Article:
Drumming up awareness for Convention of States
The federal bureaucracy in Washington is out of control with a rash of scandals and regulations without oversight and accountability. We have a failure of leadership and an oversized centralized government that have not been responsible to the voters. It’s also about time our leaders obey the Constitution — The Law Of The Land.
Fortunately, the States possess the authority under Article V of the U.S. Constitution to reorganize the power structure and stop the spending spree and the power grabs by our government agencies and the Federal courts. Article V allows the States to call a convention to propose amendments to the Constitution with a single subject matter, “to Limit The Power and Jurisdiction of the Federal Government.”
After two-thirds of the States agree, a convention will be convened to discuss, debate and vote only on amendments germane to the subject matter, without the President, Vice President, the Congress, the Governors or the Supreme Court involved in the process.
The non-partisan Convention of States project will add amendments to the existing Constitution to return many authoritative powers to the States and change the battleground from Washington to our local communities.
Some subject matter examples: A Balanced Budget, Term Limits For Government Officials, Limits On Spending, Fair Tax, Redefinition of the Commerce Clause and the General Welfare Clause, and more.
We are at a crossroads, as the existing path leads to escalating power, ultimately resulting in financial ruin. The Article V alternative leads to freedom and preserving our liberty.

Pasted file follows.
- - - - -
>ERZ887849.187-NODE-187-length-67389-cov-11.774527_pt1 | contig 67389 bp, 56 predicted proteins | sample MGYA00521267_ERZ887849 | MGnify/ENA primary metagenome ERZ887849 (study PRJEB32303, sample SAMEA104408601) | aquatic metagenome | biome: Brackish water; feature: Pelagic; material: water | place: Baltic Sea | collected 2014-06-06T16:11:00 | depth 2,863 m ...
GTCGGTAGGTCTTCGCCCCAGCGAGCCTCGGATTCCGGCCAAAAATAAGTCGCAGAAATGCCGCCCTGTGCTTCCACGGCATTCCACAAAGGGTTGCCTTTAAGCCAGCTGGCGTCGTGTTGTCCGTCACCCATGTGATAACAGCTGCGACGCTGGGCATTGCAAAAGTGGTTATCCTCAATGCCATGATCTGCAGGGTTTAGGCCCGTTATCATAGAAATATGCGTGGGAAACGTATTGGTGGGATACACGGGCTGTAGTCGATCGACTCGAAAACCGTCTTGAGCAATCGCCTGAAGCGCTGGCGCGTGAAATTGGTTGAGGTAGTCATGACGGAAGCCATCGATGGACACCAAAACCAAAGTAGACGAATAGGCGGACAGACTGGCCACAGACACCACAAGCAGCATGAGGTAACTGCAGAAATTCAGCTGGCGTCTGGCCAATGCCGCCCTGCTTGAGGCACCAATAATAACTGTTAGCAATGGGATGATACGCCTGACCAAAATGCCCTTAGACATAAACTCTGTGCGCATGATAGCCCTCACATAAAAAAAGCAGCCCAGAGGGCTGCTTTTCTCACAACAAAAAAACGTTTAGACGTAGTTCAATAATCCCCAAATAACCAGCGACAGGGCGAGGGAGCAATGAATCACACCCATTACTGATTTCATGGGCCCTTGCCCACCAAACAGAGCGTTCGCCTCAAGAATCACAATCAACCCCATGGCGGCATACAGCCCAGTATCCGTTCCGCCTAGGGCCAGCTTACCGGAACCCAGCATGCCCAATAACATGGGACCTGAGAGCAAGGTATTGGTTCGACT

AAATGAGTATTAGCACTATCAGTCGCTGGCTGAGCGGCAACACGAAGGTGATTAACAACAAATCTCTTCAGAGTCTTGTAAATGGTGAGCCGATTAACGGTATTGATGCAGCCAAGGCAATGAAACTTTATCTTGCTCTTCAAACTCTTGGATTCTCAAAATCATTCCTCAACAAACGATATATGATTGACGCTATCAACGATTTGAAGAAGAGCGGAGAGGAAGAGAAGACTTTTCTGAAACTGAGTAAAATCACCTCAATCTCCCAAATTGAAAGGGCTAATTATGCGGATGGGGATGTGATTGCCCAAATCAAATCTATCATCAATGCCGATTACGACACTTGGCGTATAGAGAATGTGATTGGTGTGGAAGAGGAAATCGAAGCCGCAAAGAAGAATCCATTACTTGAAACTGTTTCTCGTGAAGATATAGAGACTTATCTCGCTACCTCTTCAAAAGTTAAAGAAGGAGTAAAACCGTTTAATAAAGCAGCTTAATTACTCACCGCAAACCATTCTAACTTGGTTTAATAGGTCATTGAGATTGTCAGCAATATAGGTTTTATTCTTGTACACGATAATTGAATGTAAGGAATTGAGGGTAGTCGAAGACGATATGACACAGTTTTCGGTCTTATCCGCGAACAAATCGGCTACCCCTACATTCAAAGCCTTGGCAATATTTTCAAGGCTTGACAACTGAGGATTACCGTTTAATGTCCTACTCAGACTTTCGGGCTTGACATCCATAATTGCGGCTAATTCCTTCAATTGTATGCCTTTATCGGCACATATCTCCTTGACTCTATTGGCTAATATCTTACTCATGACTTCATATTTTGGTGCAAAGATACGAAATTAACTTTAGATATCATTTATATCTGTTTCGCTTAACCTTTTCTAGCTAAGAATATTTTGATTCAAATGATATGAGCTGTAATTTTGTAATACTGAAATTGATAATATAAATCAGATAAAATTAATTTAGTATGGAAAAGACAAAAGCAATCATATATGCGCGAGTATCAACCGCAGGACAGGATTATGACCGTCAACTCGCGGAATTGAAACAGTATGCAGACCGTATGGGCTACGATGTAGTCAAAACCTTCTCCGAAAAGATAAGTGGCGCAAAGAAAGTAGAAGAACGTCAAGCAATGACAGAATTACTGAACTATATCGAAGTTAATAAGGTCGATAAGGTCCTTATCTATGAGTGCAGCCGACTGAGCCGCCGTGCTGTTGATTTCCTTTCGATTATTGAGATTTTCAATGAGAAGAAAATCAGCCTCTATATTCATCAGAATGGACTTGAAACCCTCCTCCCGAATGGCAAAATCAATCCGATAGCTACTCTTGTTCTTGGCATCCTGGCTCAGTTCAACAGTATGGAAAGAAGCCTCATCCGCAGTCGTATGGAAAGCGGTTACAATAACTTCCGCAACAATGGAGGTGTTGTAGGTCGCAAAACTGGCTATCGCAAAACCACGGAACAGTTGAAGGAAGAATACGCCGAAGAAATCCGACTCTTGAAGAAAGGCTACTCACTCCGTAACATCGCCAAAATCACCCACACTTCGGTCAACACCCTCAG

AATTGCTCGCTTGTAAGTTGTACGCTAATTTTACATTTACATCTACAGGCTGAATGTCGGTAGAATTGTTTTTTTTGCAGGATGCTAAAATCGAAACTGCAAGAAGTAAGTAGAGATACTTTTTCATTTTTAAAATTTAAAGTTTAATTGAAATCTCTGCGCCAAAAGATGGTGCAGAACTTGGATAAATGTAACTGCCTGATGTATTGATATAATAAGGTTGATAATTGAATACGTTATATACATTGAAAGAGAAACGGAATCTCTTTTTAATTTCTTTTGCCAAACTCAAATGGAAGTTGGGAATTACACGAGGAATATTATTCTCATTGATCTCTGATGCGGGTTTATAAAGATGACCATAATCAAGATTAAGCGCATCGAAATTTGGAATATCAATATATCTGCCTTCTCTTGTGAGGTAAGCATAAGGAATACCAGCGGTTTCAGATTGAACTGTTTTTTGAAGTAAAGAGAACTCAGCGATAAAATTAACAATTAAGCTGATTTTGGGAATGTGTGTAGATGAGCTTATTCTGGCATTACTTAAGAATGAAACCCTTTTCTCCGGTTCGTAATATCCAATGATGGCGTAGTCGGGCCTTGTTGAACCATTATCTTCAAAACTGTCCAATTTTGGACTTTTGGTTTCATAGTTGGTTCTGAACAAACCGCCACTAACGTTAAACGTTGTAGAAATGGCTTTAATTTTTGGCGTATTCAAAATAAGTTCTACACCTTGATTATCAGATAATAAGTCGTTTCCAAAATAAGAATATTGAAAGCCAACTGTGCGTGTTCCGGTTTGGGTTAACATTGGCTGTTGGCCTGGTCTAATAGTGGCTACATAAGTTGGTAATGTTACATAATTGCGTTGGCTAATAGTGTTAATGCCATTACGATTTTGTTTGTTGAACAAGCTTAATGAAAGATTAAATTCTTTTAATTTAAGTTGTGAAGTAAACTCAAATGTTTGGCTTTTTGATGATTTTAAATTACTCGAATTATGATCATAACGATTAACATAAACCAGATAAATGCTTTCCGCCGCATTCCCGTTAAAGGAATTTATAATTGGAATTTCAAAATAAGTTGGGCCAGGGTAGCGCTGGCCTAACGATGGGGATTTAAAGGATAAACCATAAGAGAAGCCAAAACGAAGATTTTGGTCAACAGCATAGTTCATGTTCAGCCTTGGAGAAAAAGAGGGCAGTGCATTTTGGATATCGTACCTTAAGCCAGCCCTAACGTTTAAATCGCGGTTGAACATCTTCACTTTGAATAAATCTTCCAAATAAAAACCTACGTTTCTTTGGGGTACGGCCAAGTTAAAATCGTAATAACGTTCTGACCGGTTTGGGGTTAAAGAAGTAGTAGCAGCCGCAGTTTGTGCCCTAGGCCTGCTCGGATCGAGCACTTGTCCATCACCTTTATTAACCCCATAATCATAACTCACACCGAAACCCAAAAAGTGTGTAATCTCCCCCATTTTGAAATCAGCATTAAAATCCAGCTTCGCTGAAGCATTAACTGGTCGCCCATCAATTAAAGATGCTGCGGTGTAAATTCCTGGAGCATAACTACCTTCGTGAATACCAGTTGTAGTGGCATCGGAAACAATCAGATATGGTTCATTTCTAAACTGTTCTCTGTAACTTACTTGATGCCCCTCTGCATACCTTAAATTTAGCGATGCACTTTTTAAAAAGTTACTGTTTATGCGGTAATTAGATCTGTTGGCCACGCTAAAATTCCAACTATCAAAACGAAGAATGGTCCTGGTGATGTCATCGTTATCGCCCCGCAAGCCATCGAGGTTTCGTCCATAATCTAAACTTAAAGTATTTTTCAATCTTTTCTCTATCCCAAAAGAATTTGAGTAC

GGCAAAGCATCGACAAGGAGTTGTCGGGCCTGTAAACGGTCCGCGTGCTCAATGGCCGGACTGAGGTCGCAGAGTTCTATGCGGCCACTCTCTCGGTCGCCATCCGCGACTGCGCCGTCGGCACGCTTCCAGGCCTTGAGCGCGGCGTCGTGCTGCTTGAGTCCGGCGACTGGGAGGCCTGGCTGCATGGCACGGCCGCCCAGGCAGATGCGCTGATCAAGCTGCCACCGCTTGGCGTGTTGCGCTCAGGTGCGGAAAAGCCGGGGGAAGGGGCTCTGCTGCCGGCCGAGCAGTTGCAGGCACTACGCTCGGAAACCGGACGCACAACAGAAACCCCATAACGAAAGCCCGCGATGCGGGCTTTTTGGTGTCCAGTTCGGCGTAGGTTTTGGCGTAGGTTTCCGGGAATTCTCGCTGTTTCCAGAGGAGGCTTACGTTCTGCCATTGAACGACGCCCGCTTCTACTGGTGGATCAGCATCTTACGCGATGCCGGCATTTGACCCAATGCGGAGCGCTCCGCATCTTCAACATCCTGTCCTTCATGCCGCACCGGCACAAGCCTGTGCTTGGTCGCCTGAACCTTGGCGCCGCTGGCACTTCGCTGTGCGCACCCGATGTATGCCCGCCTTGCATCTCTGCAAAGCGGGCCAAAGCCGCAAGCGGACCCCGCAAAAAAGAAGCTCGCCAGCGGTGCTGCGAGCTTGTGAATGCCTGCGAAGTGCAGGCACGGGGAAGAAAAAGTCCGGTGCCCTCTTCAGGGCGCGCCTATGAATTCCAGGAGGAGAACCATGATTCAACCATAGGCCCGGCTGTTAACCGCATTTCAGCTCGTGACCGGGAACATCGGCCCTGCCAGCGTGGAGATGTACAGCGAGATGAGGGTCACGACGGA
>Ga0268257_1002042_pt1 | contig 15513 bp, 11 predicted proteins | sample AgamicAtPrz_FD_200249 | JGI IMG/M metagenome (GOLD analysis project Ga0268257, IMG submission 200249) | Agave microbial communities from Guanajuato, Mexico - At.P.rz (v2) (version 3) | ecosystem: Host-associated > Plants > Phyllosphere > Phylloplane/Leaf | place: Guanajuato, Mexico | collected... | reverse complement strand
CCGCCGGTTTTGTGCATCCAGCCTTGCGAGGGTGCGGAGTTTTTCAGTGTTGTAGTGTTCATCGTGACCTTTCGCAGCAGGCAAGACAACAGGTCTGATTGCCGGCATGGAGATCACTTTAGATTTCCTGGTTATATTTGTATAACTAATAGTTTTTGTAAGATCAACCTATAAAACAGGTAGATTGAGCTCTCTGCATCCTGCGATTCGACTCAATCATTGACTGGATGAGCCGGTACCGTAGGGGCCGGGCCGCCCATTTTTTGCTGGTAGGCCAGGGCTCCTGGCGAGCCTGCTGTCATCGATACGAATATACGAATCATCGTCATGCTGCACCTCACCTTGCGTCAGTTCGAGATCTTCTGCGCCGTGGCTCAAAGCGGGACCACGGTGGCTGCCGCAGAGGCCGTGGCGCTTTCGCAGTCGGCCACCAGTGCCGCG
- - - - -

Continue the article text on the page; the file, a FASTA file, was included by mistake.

We Americans are tired of being ignored by our leaders, and I encourage citizens to contact their state legislators, friends and relatives about this project. Ultimately, it’s up to all of us, We The People, for this project to be successful.
As a project volunteer, I am spreading the word in San Diego County with a non-partisan educational presentation titled “A Solution — As Big As The Problem. For additional information, visit conventionofstates.com or e-mail me at LouObermanCOS@Reagan.com
Use property taxes
to keep schools strong
Should California’s poorest schoolchildren be the interest-free lenders of first resort to the state? I don’t think so, but they are. For the past 10 years, the state has been diverting the property taxes that were allocated to schools to cover the state’s other obligations. Most counties still report the property taxes are going to schools, even though they are not getting there. This violation of the public trust hurts our schools and our state.
Currently, nearly $7 billion every year is diverted and this number is growing every year. You can visit yes4ed.org and see the tab ‘How This Affects Your Schools’ to see what is happening in our area. The news is not good for our children or our county.
Please join me in asking the Gov. Jerry Brown and the legislature to let us vote on whether schools should have the same protections that cities, counties and other agencies (even mosquito abatement!) received in Prop 1A in 2004. Tell them that children need these local funds for their educations, and that these funds can’t be used as a piggy bank for the state. Without transparency and accountability we will never be able to get more resources to schools and rise above the bottom in the nation.
A letter and a phone call from you will make a real difference and give children a voice. u